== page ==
We’ve come a long way from the 1940s and 1950s when men didn’t cry — not when they stubbed a toe or came back from the war and certainly not in front of strangers. In the last 20-plus years, we have seen a loosening up of the “stiff upper lip,” and we now see men crying in all sorts of places. Even the President of the United States of America was shown with a tear sliding down his cheek on television.
Men cry in my office too: Old men, young men, men with cancer and men accompanying their spouses who have cancer. Some of them weep openly, their faces twisted with tears cascading down their cheeks. Others fight it. They press their lips together and blink repeatedly but often lose the fight to control it, then quickly brush their hands over their face as if to wipe away their feelings.
It never fails to move me in a visceral and almost physically painful way.
There are two particular patients whose tears almost bring me to my knees. One is a man in his early 50s with metastatic disease. He is a man of great intellect and charm. He is thoughtful and introspective. I look forward to seeing him even though I know my heart will ache for days after his appointment. He is a great storyteller and as he speaks, a single tear inches down his face that is bloated from chemotherapy. I am not even sure that he is aware that he is crying. He often smiles and laughs after describing something that is so painful to him and by virtue of my presence, vicariously to me too. The reason that he comes to see me is to try and come to terms with his existential suffering in the face of terminal cancer. I often have no words to offer him, but after every appointment he thanks me for helping him.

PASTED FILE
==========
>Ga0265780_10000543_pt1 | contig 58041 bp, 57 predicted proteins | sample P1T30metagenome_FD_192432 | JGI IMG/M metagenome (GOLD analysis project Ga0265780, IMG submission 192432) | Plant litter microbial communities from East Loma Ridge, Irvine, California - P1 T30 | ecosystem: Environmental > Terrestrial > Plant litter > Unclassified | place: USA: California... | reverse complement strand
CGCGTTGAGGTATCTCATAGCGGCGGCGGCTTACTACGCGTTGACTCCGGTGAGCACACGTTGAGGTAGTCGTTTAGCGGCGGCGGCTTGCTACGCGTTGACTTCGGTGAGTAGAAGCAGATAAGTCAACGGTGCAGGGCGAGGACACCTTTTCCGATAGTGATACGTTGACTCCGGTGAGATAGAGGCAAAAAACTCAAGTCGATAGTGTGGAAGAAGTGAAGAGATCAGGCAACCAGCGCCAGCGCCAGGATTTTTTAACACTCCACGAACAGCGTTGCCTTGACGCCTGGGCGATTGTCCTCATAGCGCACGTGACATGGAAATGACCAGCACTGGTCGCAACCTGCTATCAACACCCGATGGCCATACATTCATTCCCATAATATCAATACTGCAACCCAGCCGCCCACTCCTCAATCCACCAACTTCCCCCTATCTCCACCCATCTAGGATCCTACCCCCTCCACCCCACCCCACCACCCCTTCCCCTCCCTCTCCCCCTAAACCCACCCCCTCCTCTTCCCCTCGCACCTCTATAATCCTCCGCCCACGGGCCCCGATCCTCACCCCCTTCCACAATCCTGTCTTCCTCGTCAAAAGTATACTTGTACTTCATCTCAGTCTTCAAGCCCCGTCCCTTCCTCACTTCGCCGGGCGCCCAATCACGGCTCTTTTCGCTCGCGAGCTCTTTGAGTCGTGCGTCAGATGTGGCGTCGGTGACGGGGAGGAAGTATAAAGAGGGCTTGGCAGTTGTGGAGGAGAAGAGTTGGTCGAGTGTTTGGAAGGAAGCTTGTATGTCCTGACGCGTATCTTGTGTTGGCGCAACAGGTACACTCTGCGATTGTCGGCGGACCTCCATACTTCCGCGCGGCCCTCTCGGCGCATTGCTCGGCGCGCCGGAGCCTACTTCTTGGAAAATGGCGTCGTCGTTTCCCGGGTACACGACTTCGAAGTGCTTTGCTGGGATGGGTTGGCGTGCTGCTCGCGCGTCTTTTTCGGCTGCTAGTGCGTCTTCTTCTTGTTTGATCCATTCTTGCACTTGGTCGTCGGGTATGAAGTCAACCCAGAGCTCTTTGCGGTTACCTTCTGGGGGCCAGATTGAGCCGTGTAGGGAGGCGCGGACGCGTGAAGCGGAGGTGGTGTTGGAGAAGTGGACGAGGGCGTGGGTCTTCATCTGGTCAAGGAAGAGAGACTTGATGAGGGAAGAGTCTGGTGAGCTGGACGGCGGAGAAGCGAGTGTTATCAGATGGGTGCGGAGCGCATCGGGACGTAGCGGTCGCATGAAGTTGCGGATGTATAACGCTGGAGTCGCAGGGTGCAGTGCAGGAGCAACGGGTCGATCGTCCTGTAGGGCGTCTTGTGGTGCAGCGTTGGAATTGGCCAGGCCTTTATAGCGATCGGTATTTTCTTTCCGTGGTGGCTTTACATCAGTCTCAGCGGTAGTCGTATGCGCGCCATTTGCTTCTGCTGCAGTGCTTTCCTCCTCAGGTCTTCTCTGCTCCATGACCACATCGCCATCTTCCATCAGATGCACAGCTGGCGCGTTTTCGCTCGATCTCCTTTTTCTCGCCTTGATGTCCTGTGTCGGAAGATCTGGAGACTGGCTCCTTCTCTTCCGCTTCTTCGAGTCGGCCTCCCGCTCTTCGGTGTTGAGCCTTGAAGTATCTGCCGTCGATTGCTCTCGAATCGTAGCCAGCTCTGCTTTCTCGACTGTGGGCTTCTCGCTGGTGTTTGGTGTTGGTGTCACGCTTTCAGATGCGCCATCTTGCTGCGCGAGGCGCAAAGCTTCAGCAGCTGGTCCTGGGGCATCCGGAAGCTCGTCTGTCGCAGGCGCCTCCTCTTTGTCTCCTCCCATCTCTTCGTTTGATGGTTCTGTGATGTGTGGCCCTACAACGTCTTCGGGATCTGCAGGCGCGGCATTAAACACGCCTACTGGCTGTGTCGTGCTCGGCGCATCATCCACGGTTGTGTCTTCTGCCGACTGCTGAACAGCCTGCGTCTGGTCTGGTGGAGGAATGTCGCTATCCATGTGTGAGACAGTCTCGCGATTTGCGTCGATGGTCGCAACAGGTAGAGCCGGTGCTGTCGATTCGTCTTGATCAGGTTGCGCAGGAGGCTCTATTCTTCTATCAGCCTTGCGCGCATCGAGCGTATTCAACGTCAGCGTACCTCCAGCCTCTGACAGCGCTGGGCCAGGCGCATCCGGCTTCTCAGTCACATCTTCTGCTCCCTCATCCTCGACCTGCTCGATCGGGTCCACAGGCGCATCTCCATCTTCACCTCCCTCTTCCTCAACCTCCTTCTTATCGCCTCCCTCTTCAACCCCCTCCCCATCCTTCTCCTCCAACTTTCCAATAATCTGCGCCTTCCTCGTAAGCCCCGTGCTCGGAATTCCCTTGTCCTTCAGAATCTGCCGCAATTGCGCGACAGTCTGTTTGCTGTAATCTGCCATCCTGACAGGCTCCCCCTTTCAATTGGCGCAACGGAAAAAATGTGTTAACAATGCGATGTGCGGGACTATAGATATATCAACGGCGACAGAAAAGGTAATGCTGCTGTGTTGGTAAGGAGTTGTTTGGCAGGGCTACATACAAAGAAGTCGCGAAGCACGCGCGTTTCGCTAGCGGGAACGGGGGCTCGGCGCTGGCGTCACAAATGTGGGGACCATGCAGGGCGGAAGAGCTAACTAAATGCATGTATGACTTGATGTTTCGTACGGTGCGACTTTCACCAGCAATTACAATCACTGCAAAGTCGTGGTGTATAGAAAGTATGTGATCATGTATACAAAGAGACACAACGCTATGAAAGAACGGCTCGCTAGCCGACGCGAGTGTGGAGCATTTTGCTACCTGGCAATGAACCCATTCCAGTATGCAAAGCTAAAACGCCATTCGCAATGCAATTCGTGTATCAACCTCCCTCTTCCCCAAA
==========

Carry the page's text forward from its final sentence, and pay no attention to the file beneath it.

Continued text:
The other patient is a man newly widowed. He has been a challenging patient over the years — a man who, by virtue of his personality and profession, thought he was always in control. He was shocked by his cancer diagnosis and raged against all of us as if we were the cause. I knew his anger was based in his fear, and with the help of his calm and loving wife I helped him through the treatment decision-making process and through the challenges of early recovery. He called me last week and I could barely hear his words. His jaw was clenched as he fought the tears that inevitably came and he choked out his feelings. He is alone at the end of the day, paralyzed with loneliness, and for once, he cannot control his feelings. His tears reached me over the phone, bitter tears for which nothing has prepared him.
These tears, and the tears of many other patients, have a profound effect on me. Not a negative effect, but rather one that causes my empathy to overflow. I hold my own tears in check until they leave, and depending on the day and the other patients I have to see afterwards, I cry in my car on the way home. I’m not sure what it is about these (and other) men crying that makes me upset. I certainly see my female patients cry and it doesn’t affect me the same way. Is it because somewhere in my past I was taught that men don’t cry? Does it reflect the lessons I learned in training as a nurse, that to show emotions in front of patients was akin to a sin? Would I have it any other way? To be removed from their pain and angst? No way, not ever.
Anne Katz is a certified sexual counselor and a clinical nurse specialist at a large, regional cancer center in Canada who blogs at ASCO Connection, where this post originally appeared. She can be reached at her self-titled site, Dr. Anne Katz.
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